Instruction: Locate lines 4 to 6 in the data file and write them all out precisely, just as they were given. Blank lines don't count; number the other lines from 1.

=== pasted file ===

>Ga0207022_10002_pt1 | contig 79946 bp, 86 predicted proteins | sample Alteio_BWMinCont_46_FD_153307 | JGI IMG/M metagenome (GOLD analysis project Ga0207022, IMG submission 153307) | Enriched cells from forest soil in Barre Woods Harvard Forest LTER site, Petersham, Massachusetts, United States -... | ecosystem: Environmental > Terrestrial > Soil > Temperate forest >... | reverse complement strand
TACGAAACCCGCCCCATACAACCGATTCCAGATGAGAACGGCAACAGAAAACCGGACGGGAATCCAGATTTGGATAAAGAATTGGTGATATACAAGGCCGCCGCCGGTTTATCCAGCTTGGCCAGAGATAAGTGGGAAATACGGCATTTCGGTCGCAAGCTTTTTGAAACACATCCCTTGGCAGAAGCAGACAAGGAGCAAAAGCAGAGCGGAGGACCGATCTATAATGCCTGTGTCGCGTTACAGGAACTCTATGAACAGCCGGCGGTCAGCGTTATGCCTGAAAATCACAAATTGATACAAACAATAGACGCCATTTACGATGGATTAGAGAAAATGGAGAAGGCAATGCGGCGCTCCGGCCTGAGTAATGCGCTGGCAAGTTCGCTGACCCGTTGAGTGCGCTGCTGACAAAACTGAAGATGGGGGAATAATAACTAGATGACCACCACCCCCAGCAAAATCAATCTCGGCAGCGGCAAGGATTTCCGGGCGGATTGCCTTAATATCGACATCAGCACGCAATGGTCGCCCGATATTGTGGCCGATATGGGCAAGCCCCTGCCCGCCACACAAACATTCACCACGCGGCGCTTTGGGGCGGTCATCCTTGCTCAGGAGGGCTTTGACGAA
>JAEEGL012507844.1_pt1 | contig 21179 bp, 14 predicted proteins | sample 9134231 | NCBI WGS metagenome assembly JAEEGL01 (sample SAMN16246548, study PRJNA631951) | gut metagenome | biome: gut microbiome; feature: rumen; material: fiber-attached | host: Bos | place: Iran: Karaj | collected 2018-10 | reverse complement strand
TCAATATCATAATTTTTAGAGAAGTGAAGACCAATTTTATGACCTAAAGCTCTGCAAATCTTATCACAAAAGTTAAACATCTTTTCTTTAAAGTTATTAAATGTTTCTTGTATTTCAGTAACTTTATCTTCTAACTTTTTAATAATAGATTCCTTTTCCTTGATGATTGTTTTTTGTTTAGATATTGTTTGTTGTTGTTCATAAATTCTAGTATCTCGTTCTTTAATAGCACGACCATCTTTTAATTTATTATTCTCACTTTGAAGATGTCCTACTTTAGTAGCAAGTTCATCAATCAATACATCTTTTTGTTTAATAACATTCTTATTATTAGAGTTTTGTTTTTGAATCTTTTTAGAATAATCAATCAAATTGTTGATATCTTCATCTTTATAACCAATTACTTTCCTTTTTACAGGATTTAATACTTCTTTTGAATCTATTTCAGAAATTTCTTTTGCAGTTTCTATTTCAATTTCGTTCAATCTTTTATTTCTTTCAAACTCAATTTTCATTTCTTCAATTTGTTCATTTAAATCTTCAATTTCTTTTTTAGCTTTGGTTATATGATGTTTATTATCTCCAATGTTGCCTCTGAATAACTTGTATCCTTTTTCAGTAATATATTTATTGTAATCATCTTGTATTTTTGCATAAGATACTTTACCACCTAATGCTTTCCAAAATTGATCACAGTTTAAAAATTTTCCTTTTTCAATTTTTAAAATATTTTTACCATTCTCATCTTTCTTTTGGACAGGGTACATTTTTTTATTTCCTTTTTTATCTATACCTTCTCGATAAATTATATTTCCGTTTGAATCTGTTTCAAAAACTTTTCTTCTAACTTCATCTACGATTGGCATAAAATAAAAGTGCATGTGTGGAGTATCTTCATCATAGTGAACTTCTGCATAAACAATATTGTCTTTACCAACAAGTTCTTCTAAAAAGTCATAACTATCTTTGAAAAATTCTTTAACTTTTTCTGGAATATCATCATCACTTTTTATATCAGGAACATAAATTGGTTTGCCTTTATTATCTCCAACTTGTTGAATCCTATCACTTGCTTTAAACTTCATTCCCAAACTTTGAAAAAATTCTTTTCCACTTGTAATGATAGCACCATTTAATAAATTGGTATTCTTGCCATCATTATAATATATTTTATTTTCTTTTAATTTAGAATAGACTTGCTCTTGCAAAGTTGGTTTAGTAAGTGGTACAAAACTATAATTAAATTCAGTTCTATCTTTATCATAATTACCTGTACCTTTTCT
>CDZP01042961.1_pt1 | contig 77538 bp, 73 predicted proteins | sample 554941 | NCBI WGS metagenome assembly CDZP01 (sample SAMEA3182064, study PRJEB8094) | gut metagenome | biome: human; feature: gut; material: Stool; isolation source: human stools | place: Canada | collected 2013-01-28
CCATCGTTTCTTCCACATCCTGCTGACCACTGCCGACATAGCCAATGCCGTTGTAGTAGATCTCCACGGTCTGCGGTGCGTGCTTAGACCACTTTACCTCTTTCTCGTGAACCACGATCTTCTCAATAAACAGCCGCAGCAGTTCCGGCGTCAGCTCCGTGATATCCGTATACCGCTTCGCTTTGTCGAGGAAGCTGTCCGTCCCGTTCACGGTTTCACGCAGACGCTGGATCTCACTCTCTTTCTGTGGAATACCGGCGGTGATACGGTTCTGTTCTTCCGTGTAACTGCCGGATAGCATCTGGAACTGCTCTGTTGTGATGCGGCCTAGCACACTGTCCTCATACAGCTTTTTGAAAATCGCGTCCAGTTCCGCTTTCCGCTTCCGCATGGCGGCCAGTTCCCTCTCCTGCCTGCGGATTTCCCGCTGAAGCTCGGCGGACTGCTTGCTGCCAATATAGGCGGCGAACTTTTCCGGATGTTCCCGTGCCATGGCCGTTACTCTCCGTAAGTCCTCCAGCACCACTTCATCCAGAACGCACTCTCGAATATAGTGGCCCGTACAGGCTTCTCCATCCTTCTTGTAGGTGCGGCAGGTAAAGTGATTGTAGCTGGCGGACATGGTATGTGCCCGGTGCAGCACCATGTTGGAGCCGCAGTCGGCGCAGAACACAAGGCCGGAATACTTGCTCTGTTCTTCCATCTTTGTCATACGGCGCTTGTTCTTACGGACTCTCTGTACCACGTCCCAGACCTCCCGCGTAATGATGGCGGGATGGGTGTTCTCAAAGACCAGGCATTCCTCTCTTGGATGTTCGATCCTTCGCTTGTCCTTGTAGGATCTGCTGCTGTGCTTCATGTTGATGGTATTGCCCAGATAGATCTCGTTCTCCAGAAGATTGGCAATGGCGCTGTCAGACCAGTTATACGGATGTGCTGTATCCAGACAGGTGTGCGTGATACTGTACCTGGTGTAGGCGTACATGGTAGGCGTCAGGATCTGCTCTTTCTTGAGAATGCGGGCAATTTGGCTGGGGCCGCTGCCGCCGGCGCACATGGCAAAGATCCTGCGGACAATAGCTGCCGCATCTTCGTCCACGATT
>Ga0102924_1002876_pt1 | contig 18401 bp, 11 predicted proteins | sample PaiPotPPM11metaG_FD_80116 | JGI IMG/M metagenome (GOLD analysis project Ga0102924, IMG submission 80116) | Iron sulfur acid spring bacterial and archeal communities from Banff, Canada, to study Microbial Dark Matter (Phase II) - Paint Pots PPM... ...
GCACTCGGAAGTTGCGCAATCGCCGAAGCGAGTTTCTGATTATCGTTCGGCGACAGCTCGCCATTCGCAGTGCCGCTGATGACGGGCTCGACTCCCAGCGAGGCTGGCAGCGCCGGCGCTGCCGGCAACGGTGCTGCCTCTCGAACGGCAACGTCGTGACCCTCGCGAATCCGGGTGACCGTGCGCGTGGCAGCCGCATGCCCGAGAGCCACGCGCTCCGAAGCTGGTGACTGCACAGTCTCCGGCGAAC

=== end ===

TCAATATCATAATTTTTAGAGAAGTGAAGACCAATTTTATGACCTAAAGCTCTGCAAATCTTATCACAAAAGTTAAACATCTTTTCTTTAAAGTTATTAAATGTTTCTTGTATTTCAGTAACTTTATCTTCTAACTTTTTAATAATAGATTCCTTTTCCTTGATGATTGTTTTTTGTTTAGATATTGTTTGTTGTTGTTCATAAATTCTAGTATCTCGTTCTTTAATAGCACGACCATCTTTTAATTTATTATTCTCACTTTGAAGATGTCCTACTTTAGTAGCAAGTTCATCAATCAATACATCTTTTTGTTTAATAACATTCTTATTATTAGAGTTTTGTTTTTGAATCTTTTTAGAATAATCAATCAAATTGTTGATATCTTCATCTTTATAACCAATTACTTTCCTTTTTACAGGATTTAATACTTCTTTTGAATCTATTTCAGAAATTTCTTTTGCAGTTTCTATTTCAATTTCGTTCAATCTTTTATTTCTTTCAAACTCAATTTTCATTTCTTCAATTTGTTCATTTAAATCTTCAATTTCTTTTTTAGCTTTGGTTATATGATGTTTATTATCTCCAATGTTGCCTCTGAATAACTTGTATCCTTTTTCAGTAATATATTTATTGTAATCATCTTGTATTTTTGCATAAGATACTTTACCACCTAATGCTTTCCAAAATTGATCACAGTTTAAAAATTTTCCTTTTTCAATTTTTAAAATATTTTTACCATTCTCATCTTTCTTTTGGACAGGGTACATTTTTTTATTTCCTTTTTTATCTATACCTTCTCGATAAATTATATTTCCGTTTGAATCTGTTTCAAAAACTTTTCTTCTAACTTCATCTACGATTGGCATAAAATAAAAGTGCATGTGTGGAGTATCTTCATCATAGTGAACTTCTGCATAAACAATATTGTCTTTACCAACAAGTTCTTCTAAAAAGTCATAACTATCTTTGAAAAATTCTTTAACTTTTTCTGGAATATCATCATCACTTTTTATATCAGGAACATAAATTGGTTTGCCTTTATTATCTCCAACTTGTTGAATCCTATCACTTGCTTTAAACTTCATTCCCAAACTTTGAAAAAATTCTTTTCCACTTGTAATGATAGCACCATTTAATAAATTGGTATTCTTGCCATCATTATAATATATTTTATTTTCTTTTAATTTAGAATAGACTTGCTCTTGCAAAGTTGGTTTAGTAAGTGGTACAAAACTATAATTAAATTCAGTTCTATCTTTATCATAATTACCTGTACCTTTTCT
>CDZP01042961.1_pt1 | contig 77538 bp, 73 predicted proteins | sample 554941 | NCBI WGS metagenome assembly CDZP01 (sample SAMEA3182064, study PRJEB8094) | gut metagenome | biome: human; feature: gut; material: Stool; isolation source: human stools | place: Canada | collected 2013-01-28
CCATCGTTTCTTCCACATCCTGCTGACCACTGCCGACATAGCCAATGCCGTTGTAGTAGATCTCCACGGTCTGCGGTGCGTGCTTAGACCACTTTACCTCTTTCTCGTGAACCACGATCTTCTCAATAAACAGCCGCAGCAGTTCCGGCGTCAGCTCCGTGATATCCGTATACCGCTTCGCTTTGTCGAGGAAGCTGTCCGTCCCGTTCACGGTTTCACGCAGACGCTGGATCTCACTCTCTTTCTGTGGAATACCGGCGGTGATACGGTTCTGTTCTTCCGTGTAACTGCCGGATAGCATCTGGAACTGCTCTGTTGTGATGCGGCCTAGCACACTGTCCTCATACAGCTTTTTGAAAATCGCGTCCAGTTCCGCTTTCCGCTTCCGCATGGCGGCCAGTTCCCTCTCCTGCCTGCGGATTTCCCGCTGAAGCTCGGCGGACTGCTTGCTGCCAATATAGGCGGCGAACTTTTCCGGATGTTCCCGTGCCATGGCCGTTACTCTCCGTAAGTCCTCCAGCACCACTTCATCCAGAACGCACTCTCGAATATAGTGGCCCGTACAGGCTTCTCCATCCTTCTTGTAGGTGCGGCAGGTAAAGTGATTGTAGCTGGCGGACATGGTATGTGCCCGGTGCAGCACCATGTTGGAGCCGCAGTCGGCGCAGAACACAAGGCCGGAATACTTGCTCTGTTCTTCCATCTTTGTCATACGGCGCTTGTTCTTACGGACTCTCTGTACCACGTCCCAGACCTCCCGCGTAATGATGGCGGGATGGGTGTTCTCAAAGACCAGGCATTCCTCTCTTGGATGTTCGATCCTTCGCTTGTCCTTGTAGGATCTGCTGCTGTGCTTCATGTTGATGGTATTGCCCAGATAGATCTCGTTCTCCAGAAGATTGGCAATGGCGCTGTCAGACCAGTTATACGGATGTGCTGTATCCAGACAGGTGTGCGTGATACTGTACCTGGTGTAGGCGTACATGGTAGGCGTCAGGATCTGCTCTTTCTTGAGAATGCGGGCAATTTGGCTGGGGCCGCTGCCGCCGGCGCACATGGCAAAGATCCTGCGGACAATAGCTGCCGCATCTTCGTCCACGATT